We never forget that we, too, are Americans.

Roger Barkan, a Harvard-trained mathematician, has worked as an NSA cryptanalyst since 2002. The views and opinions expressed herein are those of the author and do not necessarily reflect those of the National Security Agency/Central Security Service.

Topics: Government, Government US, Privacy, Security

About

David Gewirtz, Distinguished Lecturer at CBS Interactive, is an author, U.S. policy advisor, and computer scientist. He is featured in the History Channel special The President's Book of Secrets and is a member of the National Press Club.

Kick off your day with ZDNet's daily email newsletter. It's the freshest tech news and opinion, served hot. Get it.

Talkback

125 comments
Log in or register to join the discussion
  • More word games from the NSA, shock!

    "NSA's systems are built with several layers of checks and redundancy to ensure that data are not accessed by analysts outside of approved and monitored channels. When even the tiniest analyst error is detected, it is immediately and forthrightly addressed and reported internally and then to NSA's external overseers."
    Good puppet, way to choose your words. It's great that if an "analyst" violates our privacy it gets detected. I notice that you don't say "any employee or contractor", however. What if Snowden downloaded data files about Americans? What if they include credit card number. Sorry if I don't bask in comfort with your assurances that our data is safe.
    Theodore Lebo
    • Translation

      "We at NSA make sure that only those who pay have access to the intelligence information. For example, if company ABC has paid for access to company XYZ's trade secrets, then we must know if company MNP also saw it, in order to take action. At least send them an invoice."
      danbi
    • They don't access our data?

      They don't access our data? Then why are they collecting and storing it? Seriously, if you already know whose data to look at so you don't accidentally spy on American Citizens, then why don't you just collect data from those individuals and leave the rest of the nation out of your fishing expedition? Then there would be no chance of an unauthorized viewing of someone's data.

      I am calling Bull****!
      mlashinsky@...
      • This is part of the problem.

        The data should not be collected (or collectible) until a search warrant has been issued and the company that gives that information to the US Government without such a Search Warrant should not be free from litigation for acting without a search warrant.
        M Wagner
    • unsarcastically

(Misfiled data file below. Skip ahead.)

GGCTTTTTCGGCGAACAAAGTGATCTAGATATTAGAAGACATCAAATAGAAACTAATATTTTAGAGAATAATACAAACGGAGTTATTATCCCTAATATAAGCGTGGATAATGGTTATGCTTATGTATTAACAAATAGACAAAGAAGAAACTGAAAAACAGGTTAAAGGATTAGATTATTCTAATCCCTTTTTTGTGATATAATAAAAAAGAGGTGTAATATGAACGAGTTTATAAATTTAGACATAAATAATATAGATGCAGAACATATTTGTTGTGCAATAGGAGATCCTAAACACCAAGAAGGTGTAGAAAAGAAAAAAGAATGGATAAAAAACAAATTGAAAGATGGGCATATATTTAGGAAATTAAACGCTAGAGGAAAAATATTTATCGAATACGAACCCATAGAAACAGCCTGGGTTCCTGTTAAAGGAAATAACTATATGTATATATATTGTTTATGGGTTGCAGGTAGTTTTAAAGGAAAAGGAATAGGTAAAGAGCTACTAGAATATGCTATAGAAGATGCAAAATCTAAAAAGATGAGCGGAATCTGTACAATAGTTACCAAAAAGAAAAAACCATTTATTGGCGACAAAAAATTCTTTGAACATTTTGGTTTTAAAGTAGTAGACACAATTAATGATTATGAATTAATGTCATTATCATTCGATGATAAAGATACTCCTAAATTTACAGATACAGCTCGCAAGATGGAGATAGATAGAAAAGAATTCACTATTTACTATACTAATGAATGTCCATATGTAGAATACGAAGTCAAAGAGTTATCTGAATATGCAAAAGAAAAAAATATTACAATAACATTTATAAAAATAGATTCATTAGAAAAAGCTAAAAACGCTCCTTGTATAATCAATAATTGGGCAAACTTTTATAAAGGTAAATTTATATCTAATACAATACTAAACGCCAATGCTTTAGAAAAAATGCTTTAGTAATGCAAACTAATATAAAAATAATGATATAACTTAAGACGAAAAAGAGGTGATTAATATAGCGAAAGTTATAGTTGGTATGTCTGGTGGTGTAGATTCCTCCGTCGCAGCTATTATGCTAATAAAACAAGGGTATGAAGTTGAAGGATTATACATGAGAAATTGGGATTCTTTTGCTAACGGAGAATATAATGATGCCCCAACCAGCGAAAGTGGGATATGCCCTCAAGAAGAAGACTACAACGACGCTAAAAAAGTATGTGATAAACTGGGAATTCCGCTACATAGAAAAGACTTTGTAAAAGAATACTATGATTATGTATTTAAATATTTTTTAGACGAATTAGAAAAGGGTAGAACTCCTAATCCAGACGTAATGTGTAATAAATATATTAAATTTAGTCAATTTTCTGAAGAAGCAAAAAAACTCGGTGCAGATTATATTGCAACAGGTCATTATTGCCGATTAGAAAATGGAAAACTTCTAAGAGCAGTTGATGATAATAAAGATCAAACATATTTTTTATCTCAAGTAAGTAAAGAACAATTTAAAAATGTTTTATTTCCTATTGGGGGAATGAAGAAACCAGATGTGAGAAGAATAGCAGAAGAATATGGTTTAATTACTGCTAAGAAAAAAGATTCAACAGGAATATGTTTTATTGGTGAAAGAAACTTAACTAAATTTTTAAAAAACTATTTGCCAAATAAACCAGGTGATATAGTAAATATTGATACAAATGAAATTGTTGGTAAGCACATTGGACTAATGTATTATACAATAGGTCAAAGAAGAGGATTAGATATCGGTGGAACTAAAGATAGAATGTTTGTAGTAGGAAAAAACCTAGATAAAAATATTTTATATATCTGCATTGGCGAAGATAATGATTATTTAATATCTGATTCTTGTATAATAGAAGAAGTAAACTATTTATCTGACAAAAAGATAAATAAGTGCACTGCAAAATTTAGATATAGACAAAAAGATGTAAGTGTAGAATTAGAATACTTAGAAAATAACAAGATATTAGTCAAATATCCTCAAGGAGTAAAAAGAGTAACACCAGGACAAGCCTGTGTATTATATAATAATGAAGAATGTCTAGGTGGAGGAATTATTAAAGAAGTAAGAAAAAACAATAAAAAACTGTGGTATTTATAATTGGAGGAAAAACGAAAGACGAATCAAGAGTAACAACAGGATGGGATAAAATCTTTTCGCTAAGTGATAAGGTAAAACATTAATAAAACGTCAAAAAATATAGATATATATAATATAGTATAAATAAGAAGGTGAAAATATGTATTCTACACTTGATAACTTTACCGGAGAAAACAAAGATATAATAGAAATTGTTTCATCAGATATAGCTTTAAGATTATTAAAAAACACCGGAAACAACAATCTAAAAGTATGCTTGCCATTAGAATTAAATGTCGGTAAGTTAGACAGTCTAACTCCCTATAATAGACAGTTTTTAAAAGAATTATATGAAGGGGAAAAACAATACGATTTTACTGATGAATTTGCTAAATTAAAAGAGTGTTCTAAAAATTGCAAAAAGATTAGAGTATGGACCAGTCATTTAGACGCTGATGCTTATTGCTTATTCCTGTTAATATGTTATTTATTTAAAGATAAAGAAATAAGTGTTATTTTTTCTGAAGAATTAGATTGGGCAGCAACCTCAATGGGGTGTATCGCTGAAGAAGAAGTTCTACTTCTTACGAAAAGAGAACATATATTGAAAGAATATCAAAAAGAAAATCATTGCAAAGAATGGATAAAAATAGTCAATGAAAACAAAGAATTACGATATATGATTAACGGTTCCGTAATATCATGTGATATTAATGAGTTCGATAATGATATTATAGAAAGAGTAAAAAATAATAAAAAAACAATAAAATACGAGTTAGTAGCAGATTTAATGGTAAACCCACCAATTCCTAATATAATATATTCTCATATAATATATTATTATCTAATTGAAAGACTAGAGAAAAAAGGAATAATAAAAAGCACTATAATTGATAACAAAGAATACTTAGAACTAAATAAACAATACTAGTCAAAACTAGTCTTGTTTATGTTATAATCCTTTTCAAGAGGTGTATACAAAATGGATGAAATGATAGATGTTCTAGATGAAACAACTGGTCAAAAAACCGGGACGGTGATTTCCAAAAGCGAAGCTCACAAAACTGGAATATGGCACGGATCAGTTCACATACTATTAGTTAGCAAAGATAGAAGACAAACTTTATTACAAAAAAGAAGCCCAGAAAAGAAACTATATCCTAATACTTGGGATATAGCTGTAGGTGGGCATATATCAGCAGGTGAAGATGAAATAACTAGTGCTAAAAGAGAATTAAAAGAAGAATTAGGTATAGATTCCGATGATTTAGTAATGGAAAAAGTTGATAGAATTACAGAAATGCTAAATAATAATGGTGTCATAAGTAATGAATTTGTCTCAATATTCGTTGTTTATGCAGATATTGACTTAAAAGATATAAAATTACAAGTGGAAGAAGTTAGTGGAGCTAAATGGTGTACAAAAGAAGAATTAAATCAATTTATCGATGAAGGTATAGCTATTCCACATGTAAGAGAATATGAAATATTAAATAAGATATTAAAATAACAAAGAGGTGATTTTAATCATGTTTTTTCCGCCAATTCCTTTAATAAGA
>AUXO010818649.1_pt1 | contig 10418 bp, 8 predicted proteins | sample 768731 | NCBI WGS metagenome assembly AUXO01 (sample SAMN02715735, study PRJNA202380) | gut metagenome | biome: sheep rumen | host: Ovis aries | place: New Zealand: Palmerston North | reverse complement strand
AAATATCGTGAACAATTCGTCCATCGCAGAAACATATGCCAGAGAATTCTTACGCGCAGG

Our politically abused forefathers did not trust government. Just having our data violates the very intention of our constitutional protection. The individual ALWAYS needs protection from the group.

      Neither RB nor DG appreciates the dangerous power that has been seized in the name of safety.
      maa@...
      • Our forefathers were not trusted by the slaves,

        especially the moment the forefathers wrote in "3/5ths of a man" to legitimize slavery... :(
        HypnoToad72
        • There is a reason for this

          The reason why that they were 3/5ths was not necessarily because they saw them as only being 3/5ths of a human, but rather they did not want the pro-slave south to have more power in congress. They wanted to revisit this issue latter and eventually get them freed. They had to deal with the reality that the Northern States did not have any power, nor ability to force an antislave movement upon the Southern states. If they tried in 1790, it would had resulted in 2 nations, not 1 big USA. Then Britian would had attacked again.
          By 1805, the USA and many European nations had made importation of new slaves in to the Americas illegal. They actually put US NAVY ships off the coast of africa to stop the slave trade.
          So please research history before attacking the founding fathers. They really did have a good heart but also had common sense to try to have a good Nation in the long term, safe from outside invasion.
          jacobew
          • A slave is not a free man

            And a free man is not free to vote his conscience.
            The real problem is that the 3/5ths rule was wrong on both counts; it was a compromise, and as usual, most compromises are terribel.